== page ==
(Note, this post is not meant to be construed morbidly. If anything, I’m more positive than I’ve been at any point in my life)

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It’s the last day of Ramadhan and I’m reminded that I won’t always have another.

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I’ve always loved books. I don’t remember a time when I didn’t feel reverence for them. I look after my books. I take care not to damage the spines. It’s only in recent years that I shed my last fig leaf and started marking up my books. I still don’t feel comfortable doing that and don’t think I ever will be.

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I remember doing a rough calculation in a year I’d read 50 books and was in despair when I realised that even with a long life, at the rate I was reading, I wouldn’t get through more than 3000 books in my entire life. If ever you want a picture of mortality, it’s right there, in that number.

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I buy and read books voraciously, but the two are not always in sync. I will occasionally, rarely, read borrowed books, but most of the time, I will buy books I will never read.

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I aspired to a library of Coelho’s proportions, where the value lay not in the books he’d read, but in the ones he hadn’t. So by that measure, I have always had a valuable library. And now there’s the bloody Internet.

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In the last few years, I’ve made the switch. It’s been gradual, but I’m there now. Nearly all of my reading is done on an electronic device. Either a Kindle or a Retina iPad. It’s almost nonsensical to have a dead tree product that weighs more than a Kindle. Any argument for the physical in my eyes is purely sentimental, and I’m feeling my mortality this month sufficiently to realise that in my case, this is becoming increasingly true.

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So I’m divesting from wood-pulp. Have a look at my list below. If you know me and want any of these, give me a shout and I’ll save for you. Pictures below too. Most of these books are in perfect condition, like new, even if they’ve been read. 

My bookshelves are in a nod to Parkinson’s Law, still full. That is, “No matter how many books you get rid of, your shelves will always be full”.

Here’s the list, you’re welcome to it, contact me if you’re interested in any of these (it’s gone already if crossed out):

  1. Stephen King, Danse Macabre
  2. White Teeth, Zadie Smith
  3. Shopped, Joanna Blythman
  4. Any Human Heart, William Boyd
  5. How to Invest When You Don’t Have Any Money: The Fool’s Guide, Christopher Spink
  6. How To Make Money From Property, Adam Walker
  7. A New Earth, Eckhart Tolle
  8. Something to Tell You, Hanif Kureishi
  9. The Art of Changing: A New Approach to the Alexander Technique, Glen Park
  10. Red Earth and Pouring Rain, Vikram Chandra
  11. Self, Yann Martel
  12. The Rules of Life, Richard Templar
  13. The Rules of Work, Richard Templar
  14. Using SQL, Groff & Weinberg
  15. House of Bush, House of Saud, Craig Unger
  16. CSS The Missing Manual, David Sawyer McFarland (O’Reilly)
  17. Programming Python 2nd Edition, Mark Lutz (O’Reilly)
  18. Learning Python, Mark Lutz & David Ascher (O’Reilly)
  19. Python Standard Library, Fredrik Lundhn (O’Reilly)
  20. Programming Perl 2nd Edition, Wall, Christiansen & Schwartz (O’Reilly)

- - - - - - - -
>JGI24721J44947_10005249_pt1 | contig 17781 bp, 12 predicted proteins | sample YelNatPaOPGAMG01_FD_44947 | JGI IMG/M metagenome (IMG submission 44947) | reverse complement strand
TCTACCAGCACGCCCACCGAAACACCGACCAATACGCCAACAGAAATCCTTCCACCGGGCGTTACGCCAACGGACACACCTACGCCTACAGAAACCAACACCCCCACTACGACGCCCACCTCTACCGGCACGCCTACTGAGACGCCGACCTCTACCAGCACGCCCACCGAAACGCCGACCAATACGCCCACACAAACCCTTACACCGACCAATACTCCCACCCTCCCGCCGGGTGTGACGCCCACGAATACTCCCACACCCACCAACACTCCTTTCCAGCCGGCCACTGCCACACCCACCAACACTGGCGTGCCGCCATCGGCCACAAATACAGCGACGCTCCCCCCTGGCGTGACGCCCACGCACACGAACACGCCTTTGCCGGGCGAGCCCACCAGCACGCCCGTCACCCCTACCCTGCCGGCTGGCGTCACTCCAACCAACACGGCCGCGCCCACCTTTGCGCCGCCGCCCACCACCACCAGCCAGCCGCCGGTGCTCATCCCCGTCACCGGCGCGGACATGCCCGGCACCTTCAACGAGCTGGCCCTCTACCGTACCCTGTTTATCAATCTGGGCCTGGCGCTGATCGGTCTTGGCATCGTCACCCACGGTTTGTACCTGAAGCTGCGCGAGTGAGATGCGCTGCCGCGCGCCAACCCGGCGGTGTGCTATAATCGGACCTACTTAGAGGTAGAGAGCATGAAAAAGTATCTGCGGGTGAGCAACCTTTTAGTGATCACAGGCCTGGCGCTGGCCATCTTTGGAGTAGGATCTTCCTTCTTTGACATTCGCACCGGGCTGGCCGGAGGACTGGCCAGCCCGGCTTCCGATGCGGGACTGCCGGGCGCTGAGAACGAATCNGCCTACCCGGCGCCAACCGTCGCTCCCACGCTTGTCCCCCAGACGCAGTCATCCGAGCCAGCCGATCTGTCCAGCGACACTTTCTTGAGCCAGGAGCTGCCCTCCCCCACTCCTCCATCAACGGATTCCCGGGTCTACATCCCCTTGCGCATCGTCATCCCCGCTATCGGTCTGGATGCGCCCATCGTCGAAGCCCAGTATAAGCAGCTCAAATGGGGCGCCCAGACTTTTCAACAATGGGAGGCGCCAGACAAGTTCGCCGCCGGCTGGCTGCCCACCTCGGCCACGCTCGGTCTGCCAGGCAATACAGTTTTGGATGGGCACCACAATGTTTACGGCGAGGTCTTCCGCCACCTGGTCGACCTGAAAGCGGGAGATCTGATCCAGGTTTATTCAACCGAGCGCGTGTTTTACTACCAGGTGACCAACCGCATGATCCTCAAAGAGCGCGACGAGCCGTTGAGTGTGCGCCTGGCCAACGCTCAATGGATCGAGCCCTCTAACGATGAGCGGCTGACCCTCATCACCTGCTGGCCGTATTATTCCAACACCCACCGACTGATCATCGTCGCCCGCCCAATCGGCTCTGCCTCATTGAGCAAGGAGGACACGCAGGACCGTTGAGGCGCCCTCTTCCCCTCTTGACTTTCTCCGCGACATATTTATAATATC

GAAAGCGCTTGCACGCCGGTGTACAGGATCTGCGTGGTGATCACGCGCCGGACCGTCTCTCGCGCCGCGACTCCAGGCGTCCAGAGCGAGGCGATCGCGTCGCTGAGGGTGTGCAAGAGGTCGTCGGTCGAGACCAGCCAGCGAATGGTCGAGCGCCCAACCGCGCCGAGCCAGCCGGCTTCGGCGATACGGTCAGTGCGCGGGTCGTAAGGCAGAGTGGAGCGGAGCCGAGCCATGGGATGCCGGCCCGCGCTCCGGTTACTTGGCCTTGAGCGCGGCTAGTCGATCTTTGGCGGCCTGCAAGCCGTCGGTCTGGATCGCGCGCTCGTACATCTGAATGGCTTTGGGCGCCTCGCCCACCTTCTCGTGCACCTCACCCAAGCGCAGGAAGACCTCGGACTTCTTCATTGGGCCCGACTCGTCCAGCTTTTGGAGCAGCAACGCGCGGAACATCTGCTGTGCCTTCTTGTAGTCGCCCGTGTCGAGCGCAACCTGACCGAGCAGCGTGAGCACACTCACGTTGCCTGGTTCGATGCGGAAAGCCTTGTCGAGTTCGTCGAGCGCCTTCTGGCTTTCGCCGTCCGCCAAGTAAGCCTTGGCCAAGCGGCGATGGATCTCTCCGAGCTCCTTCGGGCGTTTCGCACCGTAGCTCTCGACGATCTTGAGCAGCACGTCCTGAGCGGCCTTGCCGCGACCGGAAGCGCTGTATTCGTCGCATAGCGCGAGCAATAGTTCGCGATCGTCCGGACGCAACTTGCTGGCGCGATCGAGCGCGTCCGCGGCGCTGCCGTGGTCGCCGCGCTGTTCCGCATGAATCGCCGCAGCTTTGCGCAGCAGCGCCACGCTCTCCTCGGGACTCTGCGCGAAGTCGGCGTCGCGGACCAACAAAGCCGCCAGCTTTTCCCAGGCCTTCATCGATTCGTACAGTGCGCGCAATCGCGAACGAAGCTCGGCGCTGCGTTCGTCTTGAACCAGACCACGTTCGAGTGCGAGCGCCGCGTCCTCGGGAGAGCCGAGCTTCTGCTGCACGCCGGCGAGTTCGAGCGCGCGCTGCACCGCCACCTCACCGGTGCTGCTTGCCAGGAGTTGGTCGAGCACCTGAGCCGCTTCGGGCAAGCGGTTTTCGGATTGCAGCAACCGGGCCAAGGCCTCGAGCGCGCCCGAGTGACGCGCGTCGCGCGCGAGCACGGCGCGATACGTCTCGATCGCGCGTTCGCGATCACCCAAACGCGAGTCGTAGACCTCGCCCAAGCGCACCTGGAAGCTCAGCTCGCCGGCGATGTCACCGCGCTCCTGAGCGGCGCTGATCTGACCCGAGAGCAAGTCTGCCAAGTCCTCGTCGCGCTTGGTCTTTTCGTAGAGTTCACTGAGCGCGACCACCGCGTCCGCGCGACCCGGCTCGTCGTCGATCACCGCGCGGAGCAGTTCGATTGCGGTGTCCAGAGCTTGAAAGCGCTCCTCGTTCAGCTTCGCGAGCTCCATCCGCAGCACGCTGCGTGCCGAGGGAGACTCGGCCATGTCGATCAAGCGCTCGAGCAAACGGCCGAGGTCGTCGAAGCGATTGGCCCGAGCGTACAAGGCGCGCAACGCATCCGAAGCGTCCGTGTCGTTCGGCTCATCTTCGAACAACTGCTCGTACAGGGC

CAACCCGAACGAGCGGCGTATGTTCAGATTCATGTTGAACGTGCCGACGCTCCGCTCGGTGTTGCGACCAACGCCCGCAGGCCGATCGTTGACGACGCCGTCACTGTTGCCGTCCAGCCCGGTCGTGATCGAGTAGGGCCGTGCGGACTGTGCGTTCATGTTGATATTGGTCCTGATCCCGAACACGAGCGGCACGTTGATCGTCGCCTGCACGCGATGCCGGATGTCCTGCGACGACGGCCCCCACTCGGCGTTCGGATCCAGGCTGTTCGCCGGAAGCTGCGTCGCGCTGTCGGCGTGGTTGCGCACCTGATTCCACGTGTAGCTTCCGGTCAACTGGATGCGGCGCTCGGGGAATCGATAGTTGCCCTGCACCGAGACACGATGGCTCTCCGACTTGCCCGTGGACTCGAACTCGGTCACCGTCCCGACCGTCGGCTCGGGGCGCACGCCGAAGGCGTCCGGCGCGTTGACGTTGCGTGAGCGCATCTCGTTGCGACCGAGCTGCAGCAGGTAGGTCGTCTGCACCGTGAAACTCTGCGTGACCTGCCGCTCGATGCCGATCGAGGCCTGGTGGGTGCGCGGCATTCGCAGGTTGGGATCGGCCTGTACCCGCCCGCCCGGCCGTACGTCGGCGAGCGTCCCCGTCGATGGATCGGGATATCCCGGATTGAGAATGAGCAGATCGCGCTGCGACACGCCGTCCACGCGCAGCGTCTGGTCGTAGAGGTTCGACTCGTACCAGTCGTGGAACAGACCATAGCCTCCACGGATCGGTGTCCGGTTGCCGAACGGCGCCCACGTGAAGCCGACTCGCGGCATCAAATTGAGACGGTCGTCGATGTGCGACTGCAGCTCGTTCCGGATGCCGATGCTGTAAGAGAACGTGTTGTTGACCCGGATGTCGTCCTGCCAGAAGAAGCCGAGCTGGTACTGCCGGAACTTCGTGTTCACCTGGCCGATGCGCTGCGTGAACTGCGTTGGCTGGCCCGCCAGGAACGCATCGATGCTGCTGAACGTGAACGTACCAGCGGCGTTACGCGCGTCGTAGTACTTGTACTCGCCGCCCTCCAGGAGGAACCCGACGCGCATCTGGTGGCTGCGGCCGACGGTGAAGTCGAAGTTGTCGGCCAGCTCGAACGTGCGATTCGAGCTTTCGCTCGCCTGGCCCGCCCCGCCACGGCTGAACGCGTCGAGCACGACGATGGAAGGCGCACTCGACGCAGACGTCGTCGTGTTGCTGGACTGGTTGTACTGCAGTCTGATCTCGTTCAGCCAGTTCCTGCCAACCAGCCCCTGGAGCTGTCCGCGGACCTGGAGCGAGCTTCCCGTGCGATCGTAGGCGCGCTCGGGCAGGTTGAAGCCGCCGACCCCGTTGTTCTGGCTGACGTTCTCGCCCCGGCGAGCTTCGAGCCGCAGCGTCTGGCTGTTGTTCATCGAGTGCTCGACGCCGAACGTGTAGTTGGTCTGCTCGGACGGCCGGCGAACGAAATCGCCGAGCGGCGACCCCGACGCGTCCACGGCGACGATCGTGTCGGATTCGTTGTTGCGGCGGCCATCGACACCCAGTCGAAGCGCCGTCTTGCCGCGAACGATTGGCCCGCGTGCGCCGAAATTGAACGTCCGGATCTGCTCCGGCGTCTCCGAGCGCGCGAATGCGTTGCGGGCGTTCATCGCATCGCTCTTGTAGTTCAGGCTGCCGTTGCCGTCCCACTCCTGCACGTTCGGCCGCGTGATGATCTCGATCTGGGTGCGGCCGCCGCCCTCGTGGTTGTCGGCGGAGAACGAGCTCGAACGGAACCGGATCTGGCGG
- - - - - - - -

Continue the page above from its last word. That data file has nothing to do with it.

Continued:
21. Agile Web Development with Rails Second Edition, Dave Thomas & David Heinemeier Hansson
  22. JavaScript for the World Wide Web Fifth Edition, Tom Negrino & Dori Smith
  23. MySQL/PHP Database Applications, Jay Greenspan & Brad Bulger
  24. Anyone Can Do It, Sahar & Bobby Hashemi
  25. Foundation ActionScript 3. with Flash CS3 and Flex, Webster, Yard & McSharry
  26. Affluenza, Oliver James
  27. Love’s Labour’s Lost, Shakespeare
  28. A History of Warfare, John Keegan
  29. No Logo, Naomi Klein
  30. The Language Instinct, Steven Pinker
  31. Manager’s Book of Checklists, Derek Rowntree
  32. The Audacity of Hope, Barack Obama
  33. The Blank Slate, Steven Pinker
  34. Schott’s Almanac 2006, Ben Schott
  35. Is it Just Me or Is Everything Shit? Volume Two, Steve Lowe & Alan McArthur
  36. The 5-Day Course in Thinking, Edward de Bono
  37. Tales From the Thousand and One Nights, Penguin Classics
  38. Death of a Salesman, Arthur Miller
  39. The Tibetan Art of Positive Thinking, Christopher Hansard
  40. Shite’s Unoriginal Miscellany, A. Parody
  41. Lolita, Vladimir Nabokov
  42. A Brief History of Time, Stephen Hawking
  43. Perpetual War for Perpetual Peace, Gore Vidal
  44. Nine Parts of Desire, Geraldine Brooks
  45. London Fields, Martin Amis
  46. Candide – and Other Stories, Voltaire
  47. Talk to the Hand, Lynne Truss
  48. One Red Paperclip, Kyle Macdonald
  49. Intimacy, Hanif Kureishi
  50. Captive State, George Monbiot
  51. Emergency, Neil Strauss
  52. Meditation in a Changing World, William Bloom
  53. The Naked Lunch, William Burroughs
  54. The Selfish Gene, Richard Dawkins
  55. The Curious Incident of the Dog in the Night-Time, Mark Haddon
  56. Superforce, Paul Davies
  57. Beyond Reengineering, Michael Hammer
  58. Unix in a Nutshell 4th Edition, Arnold Robbins (O’Reilly)
  59. The Satanic Verses, Salman Rushdie
  60. The Moor’s Last Sigh, Salman Rushdie
  61. Fire with Fire, Naomi Wolf
  62. The Secret Dreamworld of a Shopaholic, Sophie Kinsella
  63. The Trouble with Boys, Angela Phillips
  64. High Fidelity, Nick Hornby
  65. The Buddha of Suburbia, Hanif Kureishi
  66. The Business, Iain Banks
  67. The Fatherland, Robert Harris
  68. The Tibetan Book of Living and Dying, Sogyal Rinpoche
  69. Complete Tales & Poems, Edgar Allen Poe
  70. The Oxford Companion to the Mind, Edited by Richard L. Gregory
  71. Mr Jones’ Rules, Dylan Jones
  72. The Prophet’s Way, Thom Harmann